Updated: September 19, 2015
Back in 2012-13, I pimped up my little eeePC netbook with Xubuntu 12.04 Pangolin, and thus gave it a fresh breath of new sprightliness and life. This little machine has been loyally plodding along since my very smart and cheap and ultra-valuable purchase back in 2010, and while the underlying metal pieces were somewhat struggling with new software, it was now as if the clock has been reset.
Now, let's do the time warp again. Oh, the wittiness. Yes. Xubuntu Pangolin stopped being supported sometime in April 2015. Which means I had to install something more modern on my netbook. I decided to go for Xubuntu 14.04, and better yet, try an in-vivo upgrade of the distro, in order to preserve all my fun stuff, as well as my custom applications. Please follow me.
How it all went
In a nutshell, amazingly well. Smoothly, and without any problems. Even though the system has had no updates for about three months, in fact, it could not have any, as it was now running an EOL image, it offered an upgrade to 14.04. Several clicks later and about three hours of fan noises, hard disk clicks and patience, my Xubuntu 12.04 promoted itself to the current LTS, Xubuntu 14.04 Trusty Tahr. Not only that, I had the latest 14.04.2 release - at the time this article was written - with all the updates, so I did not have to go through a second round of patching.
The new operating system launched just fine, looking slick and beautiful just like before. All my applications were there and working, including several packages obtained without using the software center. All of my settings were retained, too.
Compatibility and such
Xubuntu 14.04 runs pretty well on eeePC, even though it has a meager 1GB RAM and a weak, non-HD graphics card. But the basic stuff was working without any problems, including both Firefox and Chromium, LibreOffice, VLC, Skype, and other programs. The responsiveness is still quite satisfactory. The software does take a few seconds reading from the disk and loading into memory, but after that, you can work without any big lags, and you can even multitask to a decent extent. My perception is, without any accurate benchmarks, that 14.04 offers a more refined experience than before.
Loading videos on Youtube was fine. Firefox struggled more, I have to admit, and the Noscript icon did not reflect the state of allowed or disallowed scripts on certain web pages. On the positive side, Parole played 720p MP4 videos without any great trouble, even though the system has not been designed for such loads. Totally cool.
On the hardware side, because of my little GRUB tweak that enables all of the Fn keys, screen dimming does not work, which means you will be wasting more battery life on idle, and turning Wireless off for more juice does not make much difference. Fans do not always kick in, but if you've followed my advice in the past, you will be fine. Printing also works without any problems, and Samba speed is good, at about 4.5 MB/sec.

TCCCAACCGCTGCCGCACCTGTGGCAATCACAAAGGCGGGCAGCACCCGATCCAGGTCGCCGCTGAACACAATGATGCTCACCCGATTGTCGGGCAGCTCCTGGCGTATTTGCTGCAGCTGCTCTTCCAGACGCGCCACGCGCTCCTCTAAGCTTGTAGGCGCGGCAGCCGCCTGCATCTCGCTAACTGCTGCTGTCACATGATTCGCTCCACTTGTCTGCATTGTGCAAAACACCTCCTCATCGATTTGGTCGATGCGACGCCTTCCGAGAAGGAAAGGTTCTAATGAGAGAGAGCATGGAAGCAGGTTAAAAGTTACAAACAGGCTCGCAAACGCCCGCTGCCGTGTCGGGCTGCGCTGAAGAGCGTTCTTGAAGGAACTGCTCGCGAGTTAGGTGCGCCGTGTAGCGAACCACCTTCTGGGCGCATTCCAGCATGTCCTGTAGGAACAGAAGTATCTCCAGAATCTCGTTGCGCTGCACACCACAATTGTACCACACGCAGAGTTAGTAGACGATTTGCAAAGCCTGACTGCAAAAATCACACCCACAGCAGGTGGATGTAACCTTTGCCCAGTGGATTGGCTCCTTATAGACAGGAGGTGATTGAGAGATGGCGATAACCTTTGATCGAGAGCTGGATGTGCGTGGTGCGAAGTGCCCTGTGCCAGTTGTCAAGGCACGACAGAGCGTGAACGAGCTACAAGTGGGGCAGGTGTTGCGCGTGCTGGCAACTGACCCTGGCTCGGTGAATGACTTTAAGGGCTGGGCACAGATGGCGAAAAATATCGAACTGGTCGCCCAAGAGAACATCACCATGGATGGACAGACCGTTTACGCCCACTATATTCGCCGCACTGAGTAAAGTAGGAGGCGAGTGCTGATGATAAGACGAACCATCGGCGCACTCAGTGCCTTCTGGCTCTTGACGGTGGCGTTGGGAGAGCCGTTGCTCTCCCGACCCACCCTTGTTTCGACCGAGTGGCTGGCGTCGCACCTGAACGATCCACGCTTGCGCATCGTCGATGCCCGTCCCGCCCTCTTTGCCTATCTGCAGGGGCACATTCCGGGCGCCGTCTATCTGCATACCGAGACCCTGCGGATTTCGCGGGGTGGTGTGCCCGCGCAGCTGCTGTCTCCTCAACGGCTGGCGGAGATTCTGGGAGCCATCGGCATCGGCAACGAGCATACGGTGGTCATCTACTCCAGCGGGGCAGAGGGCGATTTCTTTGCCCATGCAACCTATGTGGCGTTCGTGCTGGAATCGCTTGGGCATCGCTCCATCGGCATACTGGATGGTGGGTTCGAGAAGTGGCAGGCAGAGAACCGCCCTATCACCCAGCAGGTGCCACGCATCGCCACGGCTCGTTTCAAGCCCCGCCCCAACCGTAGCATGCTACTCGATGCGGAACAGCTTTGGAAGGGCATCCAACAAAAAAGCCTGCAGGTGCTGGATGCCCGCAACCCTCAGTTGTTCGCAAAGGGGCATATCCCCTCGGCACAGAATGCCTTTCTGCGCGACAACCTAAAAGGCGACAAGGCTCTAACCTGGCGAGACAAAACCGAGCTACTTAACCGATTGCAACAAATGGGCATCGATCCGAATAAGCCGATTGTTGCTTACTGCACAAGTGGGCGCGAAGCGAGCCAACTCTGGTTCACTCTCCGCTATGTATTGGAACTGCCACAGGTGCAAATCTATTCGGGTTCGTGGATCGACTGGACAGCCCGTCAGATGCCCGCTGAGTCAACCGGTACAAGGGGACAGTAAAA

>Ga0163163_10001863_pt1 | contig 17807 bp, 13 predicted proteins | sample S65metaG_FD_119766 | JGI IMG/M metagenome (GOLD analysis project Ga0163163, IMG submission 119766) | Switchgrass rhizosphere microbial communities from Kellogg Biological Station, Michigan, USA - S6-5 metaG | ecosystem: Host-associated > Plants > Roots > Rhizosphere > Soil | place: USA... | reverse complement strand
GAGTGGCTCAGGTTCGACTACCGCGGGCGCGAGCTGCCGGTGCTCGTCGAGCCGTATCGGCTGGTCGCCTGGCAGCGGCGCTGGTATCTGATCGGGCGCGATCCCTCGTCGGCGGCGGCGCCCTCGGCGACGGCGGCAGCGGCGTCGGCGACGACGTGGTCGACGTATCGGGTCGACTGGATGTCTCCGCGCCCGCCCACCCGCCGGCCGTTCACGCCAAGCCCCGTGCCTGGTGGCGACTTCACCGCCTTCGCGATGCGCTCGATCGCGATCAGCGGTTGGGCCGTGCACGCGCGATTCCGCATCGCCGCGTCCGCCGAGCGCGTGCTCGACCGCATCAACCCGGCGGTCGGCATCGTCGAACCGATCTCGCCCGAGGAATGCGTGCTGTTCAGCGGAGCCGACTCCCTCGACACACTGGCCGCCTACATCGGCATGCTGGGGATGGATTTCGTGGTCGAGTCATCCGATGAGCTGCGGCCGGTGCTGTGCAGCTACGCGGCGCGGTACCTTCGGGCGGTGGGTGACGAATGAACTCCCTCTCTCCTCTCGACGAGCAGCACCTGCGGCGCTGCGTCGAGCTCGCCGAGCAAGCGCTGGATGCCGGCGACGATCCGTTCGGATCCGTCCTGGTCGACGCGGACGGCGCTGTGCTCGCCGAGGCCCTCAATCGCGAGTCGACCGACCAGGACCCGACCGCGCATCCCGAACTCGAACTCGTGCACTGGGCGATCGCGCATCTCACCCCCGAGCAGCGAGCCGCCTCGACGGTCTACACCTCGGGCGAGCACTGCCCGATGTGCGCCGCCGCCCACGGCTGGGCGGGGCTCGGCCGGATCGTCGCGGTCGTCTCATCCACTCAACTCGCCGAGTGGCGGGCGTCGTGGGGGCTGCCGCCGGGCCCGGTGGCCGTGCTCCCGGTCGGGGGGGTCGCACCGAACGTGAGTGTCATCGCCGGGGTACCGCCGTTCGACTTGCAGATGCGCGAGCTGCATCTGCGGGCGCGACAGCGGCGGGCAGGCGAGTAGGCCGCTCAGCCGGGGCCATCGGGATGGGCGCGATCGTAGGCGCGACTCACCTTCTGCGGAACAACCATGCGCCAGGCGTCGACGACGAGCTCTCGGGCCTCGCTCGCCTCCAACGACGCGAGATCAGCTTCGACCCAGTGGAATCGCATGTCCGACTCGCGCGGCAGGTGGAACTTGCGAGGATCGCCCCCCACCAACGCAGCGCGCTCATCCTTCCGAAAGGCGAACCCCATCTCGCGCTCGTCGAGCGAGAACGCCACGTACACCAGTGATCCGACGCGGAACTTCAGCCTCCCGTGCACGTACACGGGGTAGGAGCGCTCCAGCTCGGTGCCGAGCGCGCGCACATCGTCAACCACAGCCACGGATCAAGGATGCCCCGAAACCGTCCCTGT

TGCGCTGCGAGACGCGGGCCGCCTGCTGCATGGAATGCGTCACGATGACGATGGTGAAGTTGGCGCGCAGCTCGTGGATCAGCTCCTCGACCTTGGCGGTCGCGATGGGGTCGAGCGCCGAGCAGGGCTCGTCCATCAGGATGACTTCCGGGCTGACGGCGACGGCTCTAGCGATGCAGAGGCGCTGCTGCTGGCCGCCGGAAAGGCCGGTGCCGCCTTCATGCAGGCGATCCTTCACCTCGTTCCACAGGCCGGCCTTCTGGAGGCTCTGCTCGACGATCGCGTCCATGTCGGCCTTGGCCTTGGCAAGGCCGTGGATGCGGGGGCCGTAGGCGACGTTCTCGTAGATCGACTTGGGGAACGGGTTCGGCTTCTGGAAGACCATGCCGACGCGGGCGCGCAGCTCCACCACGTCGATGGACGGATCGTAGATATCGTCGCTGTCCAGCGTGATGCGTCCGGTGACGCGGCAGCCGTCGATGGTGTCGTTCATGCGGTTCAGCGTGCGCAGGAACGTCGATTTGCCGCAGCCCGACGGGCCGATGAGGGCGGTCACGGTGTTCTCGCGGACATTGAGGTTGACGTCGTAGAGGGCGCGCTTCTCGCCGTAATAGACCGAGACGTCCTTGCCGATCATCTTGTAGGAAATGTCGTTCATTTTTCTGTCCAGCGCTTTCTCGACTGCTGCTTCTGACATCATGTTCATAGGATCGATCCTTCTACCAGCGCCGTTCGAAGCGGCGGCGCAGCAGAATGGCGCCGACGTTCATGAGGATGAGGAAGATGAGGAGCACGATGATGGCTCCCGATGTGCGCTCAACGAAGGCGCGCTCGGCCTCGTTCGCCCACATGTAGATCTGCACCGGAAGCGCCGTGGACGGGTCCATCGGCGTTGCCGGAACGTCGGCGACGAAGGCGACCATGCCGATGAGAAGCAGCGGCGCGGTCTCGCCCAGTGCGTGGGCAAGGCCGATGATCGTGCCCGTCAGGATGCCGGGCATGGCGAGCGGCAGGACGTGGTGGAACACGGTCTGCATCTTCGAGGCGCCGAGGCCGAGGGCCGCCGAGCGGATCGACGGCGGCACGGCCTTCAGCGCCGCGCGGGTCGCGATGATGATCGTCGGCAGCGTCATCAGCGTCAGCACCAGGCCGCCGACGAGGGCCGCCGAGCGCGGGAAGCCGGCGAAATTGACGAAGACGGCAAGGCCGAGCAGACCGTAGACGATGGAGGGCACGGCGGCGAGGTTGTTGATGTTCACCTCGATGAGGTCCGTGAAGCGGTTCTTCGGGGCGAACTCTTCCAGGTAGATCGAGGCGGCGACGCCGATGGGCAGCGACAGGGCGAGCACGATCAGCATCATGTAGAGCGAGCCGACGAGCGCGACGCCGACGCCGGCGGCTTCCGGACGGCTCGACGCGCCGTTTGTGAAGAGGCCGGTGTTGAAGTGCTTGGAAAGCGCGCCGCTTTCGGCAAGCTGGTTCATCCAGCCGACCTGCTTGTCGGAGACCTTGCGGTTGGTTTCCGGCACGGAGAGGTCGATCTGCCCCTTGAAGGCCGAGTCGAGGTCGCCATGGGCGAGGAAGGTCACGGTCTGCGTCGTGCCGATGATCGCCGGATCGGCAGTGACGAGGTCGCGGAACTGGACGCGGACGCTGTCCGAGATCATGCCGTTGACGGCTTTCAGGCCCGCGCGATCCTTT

Back to the topic of power usage, Xubuntu 14.04 is very similar to its predecessor in terms of utilization and wastefulness. If you're not doing anything special, the CPU will be quiet and memory nomnom low. To wit, you get almost five hours of battery, with the screen brightness set to maximum and Wireless on. Mind, this is five years into the netbook's life, after it's been used in a dozen countries, in harsh conditions, and it still is better than the official Windows 7 Starter figure advertised with this machine when it was sold.
On battery and with Wireless turned off, the estimate hovers just above 5 hours. This is worse than we've seen before, but again, without screen brightness control, it is hard to estimate how efficient and lean Trusty really is. However, if I may use my background as a physicist, given that the battery life with Wireless is very similar to what we had two and five years ago, with the screen dimmed, it is fair to assume the platform would deliver some seven hours to its owner. Five years on, with chemical cells in the battery pack slowly deteriorating, this is a really, really great result.
Is combining Asus eeePC with Xubuntu 14.04 a perfect match? No, it is not. You cannot magic more speed out of nothing. An old netbook is an old netbook. But the combo, while not perfect, is still damn impressive. On one hand, the device itself is a rugged little bastard, and its keyboard still clicks happily after hundreds of thousands of words, harsh sun, wind, dust, and tens of thousands of kilometers spent jostling in carry on bags across the planet. On the other, Xubuntu makes the adventure possible.
The upgrade was flawless. Trusty is definitely one of the finer Ubuntu releases, and the Xfce flavor is no exception. Hardware compatibility is good, some small things can be improved, but you still get pretty much everything, plus suspend & resume, plus 720p video playback, plus webcam, plus tons of great apps, plus support for many more years. And without any compromise on aesthetics, speed, performance, responsiveness, or overall fun. So yes, eeePC is an ancient gadget, it's dirty and tired, but it works well, and Trusty gives it the edge it needs to remain relevant and useful in this modern era. To sum it up, Xubuntu does it again, delivering another life-reviving experience to old hardware, with an excellent blend of good looks, functionality and effortless charm. Amazeballs.